Today in the House of Commons, Filton and Bradley Stoke MP Jack Lopresti cautiously welcomed the Government's plans for a new Planning Bill, while calling for more bold and decisive action to tackle the housing crisis.
With properties skyrocketing and housebuilding at disappointingly low levels, the Government needs to do more to secure people's homes and futures by being ambitious with it's plans for housebuilding. Jack spoke passionately of his personal motivations for supporting this, calling back to the 1951 Conservative manifesto that put housing at its heart.
The Filton and Bradley Stoke constituency has always been a hub for building new homes, and will continue to be so with the Brabazon development on Filton airfield. Jack will continue to push for more houses, to give everyone the best chance possible in life.
You can watch the speech back here, and read the text below.
The crisis of unaffordable housing is shredding our social contract. What are we actually offering some of our young people today—£50,000-worth of student debt and a room in a shared house, if they are lucky? In the new town of Charlton Hayes in my south-west constituency of Filton and Bradley Stoke, a new build three-bedroom terraced house now costs more than £330,000. In 1995, the average house price in my constituency was £53,000, which was approximately 2.75 times the average annual salary. Now the average house price is about £293,000, which is more than nine times the average salary. Of course I welcome the Government’s commitment to build 300,000 new homes a year by the mid-2020s, but it does not go far enough; we need to be bolder and more ambitious.
Shelter has said that we will need 2 million more social homes in 10 years to match the growing need. I welcome the £12 billion of investment in affordable housing over the next five years, and the unlocking of £38 billion of public and private affordable housing investment. Moves to speed up the planning process will also help, but the manifesto on which my party fought and won the 1951 general election stated:
“Housing is the first of the social services. It is also one of the keys to increased productivity. Work, family life, health and education are all undermined by overcrowded homes. Therefore a Conservative and Unionist Government will give housing a priority second only to national defence.”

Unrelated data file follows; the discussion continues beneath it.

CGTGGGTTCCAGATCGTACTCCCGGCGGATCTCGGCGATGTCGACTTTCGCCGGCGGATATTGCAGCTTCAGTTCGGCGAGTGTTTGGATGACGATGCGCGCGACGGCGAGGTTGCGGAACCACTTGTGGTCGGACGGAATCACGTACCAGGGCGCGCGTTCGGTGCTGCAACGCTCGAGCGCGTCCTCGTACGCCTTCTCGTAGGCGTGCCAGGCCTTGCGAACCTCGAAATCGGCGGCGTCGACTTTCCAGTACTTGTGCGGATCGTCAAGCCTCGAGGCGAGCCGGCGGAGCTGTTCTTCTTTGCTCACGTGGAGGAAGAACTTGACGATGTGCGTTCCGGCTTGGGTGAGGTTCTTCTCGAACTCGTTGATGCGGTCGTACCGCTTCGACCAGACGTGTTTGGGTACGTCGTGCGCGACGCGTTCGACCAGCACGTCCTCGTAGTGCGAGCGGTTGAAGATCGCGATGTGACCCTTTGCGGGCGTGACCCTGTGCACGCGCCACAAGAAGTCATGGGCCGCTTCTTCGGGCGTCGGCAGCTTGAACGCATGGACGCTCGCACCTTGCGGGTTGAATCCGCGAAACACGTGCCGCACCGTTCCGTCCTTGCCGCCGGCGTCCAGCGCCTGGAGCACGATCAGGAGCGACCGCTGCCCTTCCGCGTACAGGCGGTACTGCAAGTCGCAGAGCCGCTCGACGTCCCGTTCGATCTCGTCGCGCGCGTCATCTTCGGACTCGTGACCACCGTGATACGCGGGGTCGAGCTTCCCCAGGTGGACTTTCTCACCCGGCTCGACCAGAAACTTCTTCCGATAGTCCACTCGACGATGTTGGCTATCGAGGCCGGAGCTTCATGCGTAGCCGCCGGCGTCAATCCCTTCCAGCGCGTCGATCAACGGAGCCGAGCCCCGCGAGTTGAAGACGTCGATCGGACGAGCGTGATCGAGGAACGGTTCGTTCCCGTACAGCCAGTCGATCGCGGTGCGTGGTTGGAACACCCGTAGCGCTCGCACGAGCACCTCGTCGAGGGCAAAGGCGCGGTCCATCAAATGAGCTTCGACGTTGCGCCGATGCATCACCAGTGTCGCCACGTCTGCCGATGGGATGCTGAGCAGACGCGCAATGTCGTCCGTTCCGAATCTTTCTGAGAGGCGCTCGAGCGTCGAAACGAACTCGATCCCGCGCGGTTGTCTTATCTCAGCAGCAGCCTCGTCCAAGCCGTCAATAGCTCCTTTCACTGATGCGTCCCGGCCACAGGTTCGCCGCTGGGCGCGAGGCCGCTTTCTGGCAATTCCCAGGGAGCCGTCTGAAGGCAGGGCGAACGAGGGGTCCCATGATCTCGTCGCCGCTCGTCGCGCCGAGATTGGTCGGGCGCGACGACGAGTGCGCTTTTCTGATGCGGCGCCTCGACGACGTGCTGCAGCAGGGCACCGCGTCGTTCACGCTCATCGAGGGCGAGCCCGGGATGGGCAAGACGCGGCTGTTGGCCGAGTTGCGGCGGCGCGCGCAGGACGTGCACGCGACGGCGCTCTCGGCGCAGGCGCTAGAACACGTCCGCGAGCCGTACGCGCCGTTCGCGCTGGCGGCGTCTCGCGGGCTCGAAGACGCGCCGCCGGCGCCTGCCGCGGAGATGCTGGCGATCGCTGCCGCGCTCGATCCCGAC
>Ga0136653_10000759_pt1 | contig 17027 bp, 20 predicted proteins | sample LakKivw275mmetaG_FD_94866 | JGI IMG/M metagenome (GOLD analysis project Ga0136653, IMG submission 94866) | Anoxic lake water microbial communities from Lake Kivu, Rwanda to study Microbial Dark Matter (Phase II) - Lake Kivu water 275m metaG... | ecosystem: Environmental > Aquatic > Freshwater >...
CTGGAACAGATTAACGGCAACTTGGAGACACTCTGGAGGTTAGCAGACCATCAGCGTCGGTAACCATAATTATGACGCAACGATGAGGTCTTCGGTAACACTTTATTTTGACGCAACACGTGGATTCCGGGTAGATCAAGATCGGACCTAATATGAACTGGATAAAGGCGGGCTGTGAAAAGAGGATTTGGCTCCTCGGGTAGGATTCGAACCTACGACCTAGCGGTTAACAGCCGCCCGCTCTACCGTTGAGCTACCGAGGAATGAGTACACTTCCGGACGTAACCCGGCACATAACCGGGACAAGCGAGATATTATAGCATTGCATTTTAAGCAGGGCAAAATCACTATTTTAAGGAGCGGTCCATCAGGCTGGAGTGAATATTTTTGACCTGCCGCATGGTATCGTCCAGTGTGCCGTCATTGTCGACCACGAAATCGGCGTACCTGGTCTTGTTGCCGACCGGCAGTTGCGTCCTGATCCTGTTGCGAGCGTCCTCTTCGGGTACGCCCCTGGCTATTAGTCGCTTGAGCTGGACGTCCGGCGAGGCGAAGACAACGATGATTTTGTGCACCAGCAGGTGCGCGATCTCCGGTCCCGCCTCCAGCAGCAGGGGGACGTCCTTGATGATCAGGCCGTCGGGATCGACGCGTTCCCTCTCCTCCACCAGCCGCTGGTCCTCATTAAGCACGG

I could not agree more.
At the launch of our 2015 manifesto, David Cameron said that
“Conservatives have committed to building a property-owning democracy for generations”.
However, analysis by the Centre for Policy Studies shows that in the decade following 2010, the fewest new houses were built in England since the second world war. The same could have been said for the 2000s, the 1990s and probably every decade before that for the past half-century. The inability of Governments of all political persuasions in the past few decades to address the housing crisis means that the simple laws of supply and demand push house prices even further.
I have to say that too many colleagues across the House have made a virtue of opposing much needed housing development anywhere in their own areas. How many hon. Members churn out leaflet after leaflet making pronouncements that we need affordable local homes for local people, but then oppose just about every single planning application in their constituencies, using excuses like, “They’re the wrong type of houses” or “They’re in the wrong place”?
In the post-war era, Britain faced a similar housing crisis and a Conservative Government solved it. Harold Macmillan oversaw a programme that built 2.8 million homes in the 1950s and 3.6 million in the 1960s. That is the sort of ambition that we should have today.